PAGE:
• Which animal wore the camera the best?

The cheetahs physically wore the cameras the best, the unique position of the camera on their heads was just so stable. But I was really surprised at how well the meerkats wore the cameras. They’re such a small animals and they just completely ignored the cameras going about their daily business.

  • What was your ‘is this really happening’ moment?

There were definitely a few times during build of the cameras where we were really unsure if what we were doing was even possible! The scale of the technology involved and the ambition of the series were immense, often I’d just sit there and think ‘this is crazy’ but we got there in the end.

  • What was the weirdest thing you did in order to test the cameras?

Well my family dog and cat became animal body doubles a lot for many camera tests. I may have done a bit of running around the neighbourhood in the dark testing night vision cameras… My colleague Alex actually wore one of the cameras himself and crawled around the garden in the middle of the night on his hands and knees pretending to be a cat in order to see how well the lights were working! All in the name of science...

Marcus Shirley

Marcus is our underwater camera guru. He builds remotely operated underwater vehicles for the likes of the British Geological Survey and Plymouth Marine Institute.

The Stats:

  • Responsible for building: Penguin-Cam, Seal-Cam, Ray-Cam
  • Total cameras manufactured: 23
  • Number of cameras lost or destroyed in the process: 7
  • Total number of hours needed to waterproof cameras: 924 hours, that’s 38.5 hours of watching resin dry!!
  • Length of solder used in manufacturing cameras: 65m

Ask Marcus:

  • What was technically your hardest camera to build of the series?

The Ray-Cam was definitely the hardest for me and mostly because of the lighting involved. It had a dimming system, where the LED lights got brighter as the ray went deeper and therefore lost natural light. Sounds simple but actually involved me custom building a specially designed dimming circuit which isn’t easy! It also had to go to depths of 1km, float when released and withstand extreme amounts of pressure.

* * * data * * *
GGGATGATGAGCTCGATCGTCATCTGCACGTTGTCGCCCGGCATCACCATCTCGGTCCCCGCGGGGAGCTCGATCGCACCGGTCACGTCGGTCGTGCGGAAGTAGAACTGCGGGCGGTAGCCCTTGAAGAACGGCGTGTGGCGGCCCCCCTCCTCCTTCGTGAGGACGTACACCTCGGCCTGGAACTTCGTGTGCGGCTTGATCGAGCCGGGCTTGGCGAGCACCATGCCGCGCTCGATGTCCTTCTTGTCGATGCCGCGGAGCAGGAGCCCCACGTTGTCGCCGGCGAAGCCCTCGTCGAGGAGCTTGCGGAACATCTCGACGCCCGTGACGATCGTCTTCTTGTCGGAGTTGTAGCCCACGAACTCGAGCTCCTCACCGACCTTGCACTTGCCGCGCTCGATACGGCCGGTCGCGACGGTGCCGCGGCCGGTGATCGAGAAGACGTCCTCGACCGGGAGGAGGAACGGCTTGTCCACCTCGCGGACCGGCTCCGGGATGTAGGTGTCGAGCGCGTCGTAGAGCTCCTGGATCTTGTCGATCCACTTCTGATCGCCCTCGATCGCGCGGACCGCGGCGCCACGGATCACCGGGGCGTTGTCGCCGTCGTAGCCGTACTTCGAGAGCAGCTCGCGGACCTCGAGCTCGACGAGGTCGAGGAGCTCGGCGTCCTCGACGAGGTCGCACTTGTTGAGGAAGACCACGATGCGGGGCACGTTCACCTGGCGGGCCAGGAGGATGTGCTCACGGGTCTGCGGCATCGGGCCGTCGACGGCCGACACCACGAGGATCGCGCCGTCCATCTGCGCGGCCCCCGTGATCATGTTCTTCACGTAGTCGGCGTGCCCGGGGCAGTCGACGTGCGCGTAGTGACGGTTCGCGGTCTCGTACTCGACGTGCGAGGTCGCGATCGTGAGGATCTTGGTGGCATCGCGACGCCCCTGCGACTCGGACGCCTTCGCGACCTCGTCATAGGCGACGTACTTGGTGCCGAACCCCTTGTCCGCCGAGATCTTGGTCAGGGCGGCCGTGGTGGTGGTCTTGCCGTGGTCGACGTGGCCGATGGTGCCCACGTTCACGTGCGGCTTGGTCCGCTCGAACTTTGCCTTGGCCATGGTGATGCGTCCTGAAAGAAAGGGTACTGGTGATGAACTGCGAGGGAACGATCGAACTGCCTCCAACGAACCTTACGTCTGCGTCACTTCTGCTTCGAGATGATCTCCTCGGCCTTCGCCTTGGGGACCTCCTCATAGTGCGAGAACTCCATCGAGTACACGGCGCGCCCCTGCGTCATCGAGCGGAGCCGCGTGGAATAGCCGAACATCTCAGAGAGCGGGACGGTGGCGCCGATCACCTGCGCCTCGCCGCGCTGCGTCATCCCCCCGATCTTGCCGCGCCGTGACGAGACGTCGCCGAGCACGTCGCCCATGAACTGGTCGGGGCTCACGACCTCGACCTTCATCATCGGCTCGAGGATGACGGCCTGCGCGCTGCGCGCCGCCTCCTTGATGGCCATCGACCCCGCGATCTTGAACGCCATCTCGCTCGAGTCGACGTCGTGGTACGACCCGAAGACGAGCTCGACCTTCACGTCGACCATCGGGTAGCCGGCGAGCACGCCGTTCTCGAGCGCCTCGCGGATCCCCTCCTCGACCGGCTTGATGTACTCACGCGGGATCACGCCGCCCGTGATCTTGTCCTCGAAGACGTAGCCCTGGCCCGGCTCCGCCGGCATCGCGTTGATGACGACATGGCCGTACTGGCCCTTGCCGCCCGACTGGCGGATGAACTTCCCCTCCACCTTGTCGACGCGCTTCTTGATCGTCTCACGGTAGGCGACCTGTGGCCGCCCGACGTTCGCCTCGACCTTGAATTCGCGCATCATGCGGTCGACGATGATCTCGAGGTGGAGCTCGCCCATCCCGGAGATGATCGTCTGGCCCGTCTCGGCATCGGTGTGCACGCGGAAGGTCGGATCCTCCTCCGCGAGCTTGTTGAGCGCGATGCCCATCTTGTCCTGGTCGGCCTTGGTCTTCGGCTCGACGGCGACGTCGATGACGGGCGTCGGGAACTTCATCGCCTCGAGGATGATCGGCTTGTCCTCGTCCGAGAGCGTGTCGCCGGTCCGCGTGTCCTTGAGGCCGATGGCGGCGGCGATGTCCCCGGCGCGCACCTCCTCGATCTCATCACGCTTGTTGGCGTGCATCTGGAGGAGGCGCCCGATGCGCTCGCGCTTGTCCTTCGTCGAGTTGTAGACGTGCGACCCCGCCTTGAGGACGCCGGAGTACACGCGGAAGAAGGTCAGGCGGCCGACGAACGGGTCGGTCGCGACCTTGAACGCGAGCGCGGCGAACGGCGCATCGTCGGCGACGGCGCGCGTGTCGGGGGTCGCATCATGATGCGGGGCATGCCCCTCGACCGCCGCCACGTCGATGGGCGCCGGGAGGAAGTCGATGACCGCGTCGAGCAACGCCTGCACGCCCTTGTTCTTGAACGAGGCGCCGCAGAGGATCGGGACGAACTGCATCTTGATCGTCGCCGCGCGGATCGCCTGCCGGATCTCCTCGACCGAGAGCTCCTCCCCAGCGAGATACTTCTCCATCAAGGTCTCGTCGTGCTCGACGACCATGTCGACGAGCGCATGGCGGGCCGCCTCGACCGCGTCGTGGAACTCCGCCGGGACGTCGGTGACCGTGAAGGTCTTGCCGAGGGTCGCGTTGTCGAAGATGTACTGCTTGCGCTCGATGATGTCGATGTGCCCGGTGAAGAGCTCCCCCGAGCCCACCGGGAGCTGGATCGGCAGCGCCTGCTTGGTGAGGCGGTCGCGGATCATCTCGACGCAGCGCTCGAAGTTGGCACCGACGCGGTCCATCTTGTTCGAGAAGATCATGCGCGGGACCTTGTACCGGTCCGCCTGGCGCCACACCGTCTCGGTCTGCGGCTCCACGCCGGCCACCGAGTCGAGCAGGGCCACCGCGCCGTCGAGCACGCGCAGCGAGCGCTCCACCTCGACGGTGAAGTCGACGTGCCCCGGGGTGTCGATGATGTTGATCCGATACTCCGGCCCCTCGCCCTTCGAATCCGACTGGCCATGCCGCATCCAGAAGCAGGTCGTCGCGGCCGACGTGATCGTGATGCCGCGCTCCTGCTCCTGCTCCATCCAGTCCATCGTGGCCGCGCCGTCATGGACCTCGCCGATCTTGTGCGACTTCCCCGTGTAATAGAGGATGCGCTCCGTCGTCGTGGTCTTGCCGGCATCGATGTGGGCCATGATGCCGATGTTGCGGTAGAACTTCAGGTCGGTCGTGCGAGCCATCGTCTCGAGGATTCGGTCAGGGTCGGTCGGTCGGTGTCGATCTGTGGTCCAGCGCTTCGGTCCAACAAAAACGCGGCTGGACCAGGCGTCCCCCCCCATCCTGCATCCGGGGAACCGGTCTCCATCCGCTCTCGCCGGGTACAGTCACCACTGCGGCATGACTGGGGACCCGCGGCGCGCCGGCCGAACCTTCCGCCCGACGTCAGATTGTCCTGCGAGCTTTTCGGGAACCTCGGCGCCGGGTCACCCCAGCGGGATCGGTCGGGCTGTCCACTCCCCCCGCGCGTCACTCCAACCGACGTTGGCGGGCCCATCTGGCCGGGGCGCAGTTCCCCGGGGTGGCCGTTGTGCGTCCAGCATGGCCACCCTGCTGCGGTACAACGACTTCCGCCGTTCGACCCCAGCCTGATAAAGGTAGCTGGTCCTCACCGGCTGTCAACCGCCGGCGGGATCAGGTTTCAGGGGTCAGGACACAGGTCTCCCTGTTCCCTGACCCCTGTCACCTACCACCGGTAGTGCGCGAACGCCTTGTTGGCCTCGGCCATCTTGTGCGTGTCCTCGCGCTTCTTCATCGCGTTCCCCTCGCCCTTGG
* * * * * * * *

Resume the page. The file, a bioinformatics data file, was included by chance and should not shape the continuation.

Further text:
• What was your favourite animal to build a camera for and why?

I loved building the Penguin-Cams. The cameras had to be tiny as the penguins were small so I had to really think about the animal and how it moved, to be able to make the best use of the small space. We were talking about the difference between 80g versus 85g – every gram mattered.

  • Which camera build are you most proud of? I’m most proud of the Ray-Cam.

It was the last one I made and brought together everything I’d learnt from all the other cameras. It was the pinnacle of our underwater cameras technically speaking. It was designed as torpedo shape especially for drag and positioning with the rays but in the end it actually ended up looking pretty interesting… Kind of like a thunderbird!

  • What was the footage that impressed you the most from one of your cameras?

I was totally blown away seeing that a bird stole a fish right out of the penguins mouth, there’s no way we would ever have known that happened.

  • What was your ‘is this really happening’ moment?

When the crew first sent some photos back to me from their penguin filming in Argentina I just thought “OK this is awesome, there’s my camera on the other side of the world on a penguin!”

  • What was the weirdest thing you did in order to test the cameras?

Well my friends all thought I’d lost my mind when I jumped into the freezing cold sea in Plymouth in the middle of the night with 3 Go Pros and an infra-red lamp to test some underwater lighting. Luckily because we were testing night vision lighting I couldn’t see what else was in the water with me!!